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Informed Consent: A Hazy Concept

July 22, 2022 • Posted in Blog

C. Ben Mitchell, Ph.D. Distinguished Fellow The Tennessee Center for Bioethics & Culture

We’re all too familiar with those awkward television commercials for drugs whose names cannot be pronounced because they have too many consonants. To be fair, drug manufacturers have run out of eloquent ways to combine the letters of the alphabet, so they just string them together as best they can. But beyond the alphabet soup, the television voice recites a sometimes-arresting list of possible complications of taking the drug: dizziness, insomnia, tiredness—or the even more arresting—intense sexual or gambling urges and explosive diarrhea, which hopefully do not occur simultaneously! The ...read more

GATTACA: 25 Years On

June 30, 2022 • Posted in Blog

Joyce A. Shelton, Ph.D. Professor of Biology Emerita Trinity International University

(Editor’s Note: The Tennessee Center for Bioethics & Culture screened GATTACA at the end of June at the international bioethics conference held by the Center for Bioethics & Human Dignity at Trinity International University. Dr. Shelton presented opening remarks, which, lightly edited, are presented here.)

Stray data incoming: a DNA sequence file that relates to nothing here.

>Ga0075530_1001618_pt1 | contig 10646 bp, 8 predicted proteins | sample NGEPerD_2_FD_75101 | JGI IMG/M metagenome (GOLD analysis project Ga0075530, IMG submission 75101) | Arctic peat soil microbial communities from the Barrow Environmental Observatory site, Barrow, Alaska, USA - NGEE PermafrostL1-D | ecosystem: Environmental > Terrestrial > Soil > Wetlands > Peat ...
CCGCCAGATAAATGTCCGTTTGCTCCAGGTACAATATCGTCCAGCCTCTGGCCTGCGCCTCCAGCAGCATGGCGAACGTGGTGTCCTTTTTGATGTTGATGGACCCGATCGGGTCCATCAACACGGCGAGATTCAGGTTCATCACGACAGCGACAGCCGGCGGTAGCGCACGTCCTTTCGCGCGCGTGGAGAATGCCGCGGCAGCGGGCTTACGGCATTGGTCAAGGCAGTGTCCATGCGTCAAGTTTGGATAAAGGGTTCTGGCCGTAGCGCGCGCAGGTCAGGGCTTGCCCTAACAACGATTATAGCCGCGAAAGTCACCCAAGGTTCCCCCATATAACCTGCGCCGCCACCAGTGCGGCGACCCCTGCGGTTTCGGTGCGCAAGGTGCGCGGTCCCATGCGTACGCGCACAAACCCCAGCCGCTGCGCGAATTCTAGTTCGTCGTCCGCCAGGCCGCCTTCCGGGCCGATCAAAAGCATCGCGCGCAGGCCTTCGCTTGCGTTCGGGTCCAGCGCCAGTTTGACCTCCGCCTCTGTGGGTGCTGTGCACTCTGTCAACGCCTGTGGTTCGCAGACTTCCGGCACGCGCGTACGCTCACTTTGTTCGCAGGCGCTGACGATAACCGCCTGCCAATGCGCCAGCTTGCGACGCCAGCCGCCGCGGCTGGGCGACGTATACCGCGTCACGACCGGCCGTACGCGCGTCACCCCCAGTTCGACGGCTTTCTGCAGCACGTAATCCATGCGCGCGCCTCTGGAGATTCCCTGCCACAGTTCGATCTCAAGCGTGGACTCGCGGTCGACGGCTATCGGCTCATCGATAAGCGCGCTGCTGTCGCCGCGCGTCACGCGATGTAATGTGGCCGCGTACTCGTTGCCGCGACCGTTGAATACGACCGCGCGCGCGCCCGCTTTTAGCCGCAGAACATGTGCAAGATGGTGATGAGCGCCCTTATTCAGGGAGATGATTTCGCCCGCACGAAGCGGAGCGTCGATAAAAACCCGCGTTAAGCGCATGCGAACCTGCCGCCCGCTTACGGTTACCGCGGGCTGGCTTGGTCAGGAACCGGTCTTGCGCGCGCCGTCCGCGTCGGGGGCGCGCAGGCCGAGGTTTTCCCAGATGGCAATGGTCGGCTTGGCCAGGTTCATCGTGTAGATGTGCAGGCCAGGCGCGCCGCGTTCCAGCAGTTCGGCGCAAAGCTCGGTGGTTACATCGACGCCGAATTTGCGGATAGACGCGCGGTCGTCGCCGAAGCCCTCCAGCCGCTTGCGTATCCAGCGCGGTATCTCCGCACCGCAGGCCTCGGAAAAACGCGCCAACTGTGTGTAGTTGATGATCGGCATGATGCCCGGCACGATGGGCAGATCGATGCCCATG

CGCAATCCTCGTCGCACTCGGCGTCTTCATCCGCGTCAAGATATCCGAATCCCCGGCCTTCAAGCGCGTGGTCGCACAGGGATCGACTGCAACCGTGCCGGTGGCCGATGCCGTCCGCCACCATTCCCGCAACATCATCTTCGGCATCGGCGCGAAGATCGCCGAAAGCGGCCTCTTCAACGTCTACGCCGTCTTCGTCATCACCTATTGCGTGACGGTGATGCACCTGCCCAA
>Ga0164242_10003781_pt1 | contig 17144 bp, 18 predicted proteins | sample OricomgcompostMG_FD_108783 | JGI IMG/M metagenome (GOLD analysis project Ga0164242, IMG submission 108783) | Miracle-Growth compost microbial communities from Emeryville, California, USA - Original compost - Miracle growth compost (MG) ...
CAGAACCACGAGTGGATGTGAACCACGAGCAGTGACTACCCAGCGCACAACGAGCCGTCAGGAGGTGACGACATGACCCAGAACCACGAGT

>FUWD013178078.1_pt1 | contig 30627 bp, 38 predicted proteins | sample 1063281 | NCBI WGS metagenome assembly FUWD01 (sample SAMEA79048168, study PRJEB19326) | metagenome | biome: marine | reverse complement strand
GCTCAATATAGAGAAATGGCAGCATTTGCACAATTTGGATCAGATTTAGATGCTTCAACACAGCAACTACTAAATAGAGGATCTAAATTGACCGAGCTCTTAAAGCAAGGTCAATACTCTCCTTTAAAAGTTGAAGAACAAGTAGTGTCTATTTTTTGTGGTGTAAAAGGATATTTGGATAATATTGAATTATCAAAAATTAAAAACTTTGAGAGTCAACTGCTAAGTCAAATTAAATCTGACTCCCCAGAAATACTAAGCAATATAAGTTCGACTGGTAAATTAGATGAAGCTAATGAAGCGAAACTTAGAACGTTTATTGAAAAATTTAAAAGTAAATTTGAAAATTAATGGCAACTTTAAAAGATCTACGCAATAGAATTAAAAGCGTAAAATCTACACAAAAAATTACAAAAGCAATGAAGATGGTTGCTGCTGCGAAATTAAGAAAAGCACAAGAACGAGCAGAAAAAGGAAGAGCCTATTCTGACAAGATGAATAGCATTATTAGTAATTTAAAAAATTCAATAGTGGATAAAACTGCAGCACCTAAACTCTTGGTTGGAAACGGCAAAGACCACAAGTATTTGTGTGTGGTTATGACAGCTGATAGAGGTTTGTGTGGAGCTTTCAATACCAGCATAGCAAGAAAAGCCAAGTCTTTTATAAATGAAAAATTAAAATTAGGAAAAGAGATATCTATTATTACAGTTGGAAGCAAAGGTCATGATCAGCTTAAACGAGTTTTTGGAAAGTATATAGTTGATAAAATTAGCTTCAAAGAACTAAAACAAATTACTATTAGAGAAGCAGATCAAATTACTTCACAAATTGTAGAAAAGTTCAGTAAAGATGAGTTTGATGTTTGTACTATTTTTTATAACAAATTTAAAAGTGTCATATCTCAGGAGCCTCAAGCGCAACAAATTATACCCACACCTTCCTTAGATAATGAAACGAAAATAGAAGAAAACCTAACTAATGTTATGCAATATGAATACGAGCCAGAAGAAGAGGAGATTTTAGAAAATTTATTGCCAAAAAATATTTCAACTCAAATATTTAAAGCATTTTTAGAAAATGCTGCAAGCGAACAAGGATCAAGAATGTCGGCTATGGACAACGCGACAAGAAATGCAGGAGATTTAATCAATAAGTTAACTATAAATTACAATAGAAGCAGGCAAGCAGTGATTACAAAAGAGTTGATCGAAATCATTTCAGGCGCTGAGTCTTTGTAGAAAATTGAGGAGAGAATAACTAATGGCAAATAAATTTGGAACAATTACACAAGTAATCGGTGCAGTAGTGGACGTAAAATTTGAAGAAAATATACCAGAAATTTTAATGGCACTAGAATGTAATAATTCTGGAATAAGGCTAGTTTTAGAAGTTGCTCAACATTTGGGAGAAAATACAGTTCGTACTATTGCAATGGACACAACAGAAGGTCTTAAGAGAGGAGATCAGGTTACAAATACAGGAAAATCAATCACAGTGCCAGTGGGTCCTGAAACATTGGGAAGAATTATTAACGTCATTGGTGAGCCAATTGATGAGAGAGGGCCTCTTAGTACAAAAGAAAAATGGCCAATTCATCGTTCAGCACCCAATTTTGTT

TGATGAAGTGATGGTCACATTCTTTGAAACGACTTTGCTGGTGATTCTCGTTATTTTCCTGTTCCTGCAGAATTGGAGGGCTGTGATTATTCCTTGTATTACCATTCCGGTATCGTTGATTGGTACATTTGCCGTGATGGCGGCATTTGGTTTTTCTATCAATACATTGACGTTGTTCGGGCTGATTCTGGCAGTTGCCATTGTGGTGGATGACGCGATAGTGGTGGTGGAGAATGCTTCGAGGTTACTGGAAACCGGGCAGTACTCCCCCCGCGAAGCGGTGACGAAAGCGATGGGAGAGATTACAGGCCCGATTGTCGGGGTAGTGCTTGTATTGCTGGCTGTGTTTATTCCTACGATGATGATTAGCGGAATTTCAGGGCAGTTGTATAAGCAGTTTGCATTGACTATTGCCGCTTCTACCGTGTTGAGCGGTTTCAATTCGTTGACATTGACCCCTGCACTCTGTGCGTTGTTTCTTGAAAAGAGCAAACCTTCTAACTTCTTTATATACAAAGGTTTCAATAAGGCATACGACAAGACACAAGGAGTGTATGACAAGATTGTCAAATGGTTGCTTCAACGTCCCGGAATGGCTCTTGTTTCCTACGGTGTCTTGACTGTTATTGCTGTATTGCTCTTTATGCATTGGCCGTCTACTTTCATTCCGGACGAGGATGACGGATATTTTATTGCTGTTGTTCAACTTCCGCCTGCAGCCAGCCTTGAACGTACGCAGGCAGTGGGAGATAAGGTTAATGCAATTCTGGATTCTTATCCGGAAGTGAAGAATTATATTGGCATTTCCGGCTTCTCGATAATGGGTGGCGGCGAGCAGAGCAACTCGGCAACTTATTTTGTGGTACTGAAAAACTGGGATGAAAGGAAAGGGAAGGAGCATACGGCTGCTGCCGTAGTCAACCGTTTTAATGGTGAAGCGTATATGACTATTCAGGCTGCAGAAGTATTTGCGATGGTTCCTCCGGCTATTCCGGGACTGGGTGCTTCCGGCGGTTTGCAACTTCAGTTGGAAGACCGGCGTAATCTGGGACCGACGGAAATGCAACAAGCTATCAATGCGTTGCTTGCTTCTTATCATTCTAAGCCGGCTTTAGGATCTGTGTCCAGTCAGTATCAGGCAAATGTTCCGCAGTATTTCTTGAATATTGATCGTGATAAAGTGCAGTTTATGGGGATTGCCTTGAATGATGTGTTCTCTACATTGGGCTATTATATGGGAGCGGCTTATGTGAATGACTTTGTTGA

The movie, GATTACA, is entertaining to watch as is, but is also rife with symbolism and subtle—and some not so subtle—philosophical messages. 25 years on: it has proved to be prescient in a number of ways.

GATTACA depicts a dystopian world in which there is a new type of social ...read more

I Should Have Read More History

March 9, 2022 • Posted in Blog

D. Joy Riley, M.D., M.A. Executive Director

As a teenager, I decided I wanted to be a physician — to help people. I also naively thought that medicine was apolitical. I should have read more history. If I had, I might have come across the story of Ignác Fülöp Semmelweis.

Semmelweis was born to Hungarian parents slightly more than 200 years ago, in 1818. Although he began to study law, he ended up graduating from medical school in 1844. Other plans of his changed as well. When he did not land a position in internal medicine, he spent four extra months training to ...read more

If Monkeys Could Talk

May 13, 2021 • Posted in Blog

Joyce A. Shelton, Ph.D. Professor of Biology, Trinity International University Guest Column